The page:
Supporters of Trump are so hysterical over this issue that they are dredging up the crankiest of arguments. One supporter posted that everything is okay because a six-pointed star is used not only in sheriffs’ badges but also in the Great Seal of the United States. Now there is, at the top of the seal (above the eagle), a collection of small stars (five-pointed star pentagons, not hexagrams) that represent the 13 original states. The necessity of aligning 13 stars to fit into a circle that would express the unity of the 13 states meant there would be one at the top, one at the bottom and rows of four, three, four in between, which produces the appearance of six small bumps. 

To make these into a hexagram with characteristics comparable to the Jewish star is a stretch. There is a legend that the alignment of the 13 stars within the circle was ordered by George Washington out of gratitude to Haym Salomon, a Jewish businessmen who helped the Revolutionary Army. According to the Wikipedia article on Salomon (who in fact was a notable figure in the American Revolution), there is no evidence for this legend. Indeed, “legend” is too polite a word for what is really an anti-Semitic meme. The conspiracy-drenched website of James Japan, for instance, has suggested (a) that the arrangement of the Great Seal stars is evidence “that Zionists have secret control of the currency [of the United States]” and (b) that the Jewish star is linked to the “occult.”

Japan refers his readers to a Texe Marrs video for further information. Marrs is an anti-Semite and Flat Earther who runs the Power of Prophecy Ministries–and is a strong supporter of Trump, urging him to continue to challenge the Jews. Marrs has not only speculated about the Great Seal but he’s also written a book about a gigantic worldwide conspiracy symbolized by the Jewish star; he sells this tract on his website in tandem with the Protocols of the Learned Elders of Zion. The Southern Poverty Law Center’s Hatewatch quotes him as saying, on the radio talk show of Jeff Rense (a promoter also of the ideas of Lyndon LaRouche, David Duke and Holocaust denier Ernst Zundel): “The Jews cannot administer a country, they don’t know how to run a country, all they are, well they’re just plain, well, you know, they’re parasites. They can get into a country and take over its financial system, and use the propaganda organs of a country, but they really don’t know how to administer for the good of the people. They cannot even administer the economy in the nation of Israel today.”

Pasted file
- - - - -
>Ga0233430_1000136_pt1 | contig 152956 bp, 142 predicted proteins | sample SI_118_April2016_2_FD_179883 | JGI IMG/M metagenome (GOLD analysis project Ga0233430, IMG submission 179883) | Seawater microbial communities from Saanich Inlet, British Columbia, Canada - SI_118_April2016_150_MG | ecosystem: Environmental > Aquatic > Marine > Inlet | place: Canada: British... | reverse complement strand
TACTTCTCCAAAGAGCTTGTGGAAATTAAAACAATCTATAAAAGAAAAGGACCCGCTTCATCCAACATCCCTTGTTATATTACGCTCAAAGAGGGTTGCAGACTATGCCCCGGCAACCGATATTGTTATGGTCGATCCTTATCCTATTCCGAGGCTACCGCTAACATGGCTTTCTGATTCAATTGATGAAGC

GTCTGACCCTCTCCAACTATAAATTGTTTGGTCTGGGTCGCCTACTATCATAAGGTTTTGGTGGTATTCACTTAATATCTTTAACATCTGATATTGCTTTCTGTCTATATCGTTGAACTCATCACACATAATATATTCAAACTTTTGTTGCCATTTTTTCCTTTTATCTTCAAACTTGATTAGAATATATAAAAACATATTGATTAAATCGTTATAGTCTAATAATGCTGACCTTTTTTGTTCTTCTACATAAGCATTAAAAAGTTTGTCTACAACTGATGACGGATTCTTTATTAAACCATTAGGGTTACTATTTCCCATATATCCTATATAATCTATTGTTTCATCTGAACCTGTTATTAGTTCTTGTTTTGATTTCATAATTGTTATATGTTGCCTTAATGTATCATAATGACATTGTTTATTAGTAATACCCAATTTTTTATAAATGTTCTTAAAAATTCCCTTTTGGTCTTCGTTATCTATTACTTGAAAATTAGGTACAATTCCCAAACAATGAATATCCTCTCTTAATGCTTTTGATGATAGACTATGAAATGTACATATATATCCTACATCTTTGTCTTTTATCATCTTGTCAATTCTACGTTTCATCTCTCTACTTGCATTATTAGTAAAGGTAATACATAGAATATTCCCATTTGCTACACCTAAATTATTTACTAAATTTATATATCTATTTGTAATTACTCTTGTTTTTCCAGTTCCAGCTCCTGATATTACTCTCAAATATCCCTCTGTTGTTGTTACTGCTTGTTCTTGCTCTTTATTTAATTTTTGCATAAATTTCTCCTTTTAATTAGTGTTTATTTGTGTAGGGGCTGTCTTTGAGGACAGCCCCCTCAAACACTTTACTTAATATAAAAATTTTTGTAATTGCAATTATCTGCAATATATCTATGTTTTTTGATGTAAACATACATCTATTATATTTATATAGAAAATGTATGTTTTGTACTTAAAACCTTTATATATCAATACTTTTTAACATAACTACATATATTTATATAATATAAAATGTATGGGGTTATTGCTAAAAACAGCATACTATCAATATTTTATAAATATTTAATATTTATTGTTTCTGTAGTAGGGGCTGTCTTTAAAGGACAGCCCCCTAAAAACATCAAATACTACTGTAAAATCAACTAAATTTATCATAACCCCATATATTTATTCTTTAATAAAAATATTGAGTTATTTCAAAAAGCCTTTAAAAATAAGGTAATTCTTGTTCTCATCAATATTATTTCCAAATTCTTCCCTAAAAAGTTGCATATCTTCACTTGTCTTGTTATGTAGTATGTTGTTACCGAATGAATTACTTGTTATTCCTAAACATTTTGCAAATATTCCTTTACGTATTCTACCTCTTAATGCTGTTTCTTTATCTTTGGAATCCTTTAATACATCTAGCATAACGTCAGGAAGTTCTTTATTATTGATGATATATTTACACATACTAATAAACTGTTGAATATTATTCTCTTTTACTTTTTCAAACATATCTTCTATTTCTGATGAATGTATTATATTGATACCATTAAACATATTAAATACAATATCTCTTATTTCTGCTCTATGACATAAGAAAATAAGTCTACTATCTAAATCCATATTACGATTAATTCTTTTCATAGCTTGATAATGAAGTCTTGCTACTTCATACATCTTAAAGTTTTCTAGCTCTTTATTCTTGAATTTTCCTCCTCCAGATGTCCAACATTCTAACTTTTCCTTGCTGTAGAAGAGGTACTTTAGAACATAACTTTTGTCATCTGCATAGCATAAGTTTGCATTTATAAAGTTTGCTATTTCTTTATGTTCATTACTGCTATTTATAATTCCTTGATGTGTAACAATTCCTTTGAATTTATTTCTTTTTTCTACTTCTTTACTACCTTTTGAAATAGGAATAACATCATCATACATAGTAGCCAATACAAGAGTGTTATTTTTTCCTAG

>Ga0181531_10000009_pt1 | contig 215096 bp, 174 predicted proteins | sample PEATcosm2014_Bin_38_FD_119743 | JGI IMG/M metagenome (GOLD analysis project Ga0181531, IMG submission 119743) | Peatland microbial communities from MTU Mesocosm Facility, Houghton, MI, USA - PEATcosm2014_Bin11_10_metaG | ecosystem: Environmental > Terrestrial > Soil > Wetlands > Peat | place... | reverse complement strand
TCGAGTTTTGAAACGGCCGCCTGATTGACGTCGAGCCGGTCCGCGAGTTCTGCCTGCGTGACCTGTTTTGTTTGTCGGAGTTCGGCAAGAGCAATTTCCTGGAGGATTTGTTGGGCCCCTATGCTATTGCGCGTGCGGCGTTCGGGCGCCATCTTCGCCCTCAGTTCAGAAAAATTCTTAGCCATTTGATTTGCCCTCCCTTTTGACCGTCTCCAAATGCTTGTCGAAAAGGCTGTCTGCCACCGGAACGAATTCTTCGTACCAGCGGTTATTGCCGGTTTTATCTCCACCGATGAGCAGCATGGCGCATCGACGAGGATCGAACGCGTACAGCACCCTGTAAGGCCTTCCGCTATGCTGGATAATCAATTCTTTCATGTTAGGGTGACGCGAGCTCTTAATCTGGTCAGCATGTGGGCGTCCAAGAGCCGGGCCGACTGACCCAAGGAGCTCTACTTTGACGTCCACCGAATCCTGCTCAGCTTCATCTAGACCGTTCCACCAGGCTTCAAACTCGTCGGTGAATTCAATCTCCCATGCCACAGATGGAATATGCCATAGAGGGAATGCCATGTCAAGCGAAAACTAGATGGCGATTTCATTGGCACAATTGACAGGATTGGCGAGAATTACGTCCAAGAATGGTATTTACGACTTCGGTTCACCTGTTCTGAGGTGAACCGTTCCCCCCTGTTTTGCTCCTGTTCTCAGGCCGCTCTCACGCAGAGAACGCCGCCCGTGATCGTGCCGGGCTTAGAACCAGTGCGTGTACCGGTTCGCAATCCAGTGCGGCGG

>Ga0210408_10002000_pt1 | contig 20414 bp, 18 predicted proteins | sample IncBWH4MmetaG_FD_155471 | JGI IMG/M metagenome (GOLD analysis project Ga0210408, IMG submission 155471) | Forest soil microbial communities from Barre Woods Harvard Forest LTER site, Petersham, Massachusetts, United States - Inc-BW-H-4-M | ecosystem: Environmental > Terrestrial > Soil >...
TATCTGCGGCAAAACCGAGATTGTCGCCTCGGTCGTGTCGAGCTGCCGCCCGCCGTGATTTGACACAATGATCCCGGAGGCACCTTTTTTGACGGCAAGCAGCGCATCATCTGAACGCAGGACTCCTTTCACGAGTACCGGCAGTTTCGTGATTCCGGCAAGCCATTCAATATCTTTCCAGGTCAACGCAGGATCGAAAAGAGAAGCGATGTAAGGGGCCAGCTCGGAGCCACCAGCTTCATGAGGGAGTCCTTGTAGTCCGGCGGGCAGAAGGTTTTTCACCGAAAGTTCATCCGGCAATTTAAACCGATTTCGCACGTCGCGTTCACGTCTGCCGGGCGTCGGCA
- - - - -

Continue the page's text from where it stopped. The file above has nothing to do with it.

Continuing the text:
Flat-earther Marrs claims to give “Eye Opening Revelations…about Israel, the Jews, Zionism and the Rothschilds.”

Regardless of what the cranks and haters claim, the aesthetically pleasing arrangement of the stars in the Great Seal (rooted in the historical accident that the number of original states was 13) is not a plausible excuse for Trump’s trafficking in anti-Semitic hexagram images. If he had wanted to use the Great Seal for this purpose, he could just have taken a dollar bill out of his wallet and run the back side of it through a scanner. But then, his message of hate would have been diluted to the point of absurdity and would have lost its usefulness in whipping up his base.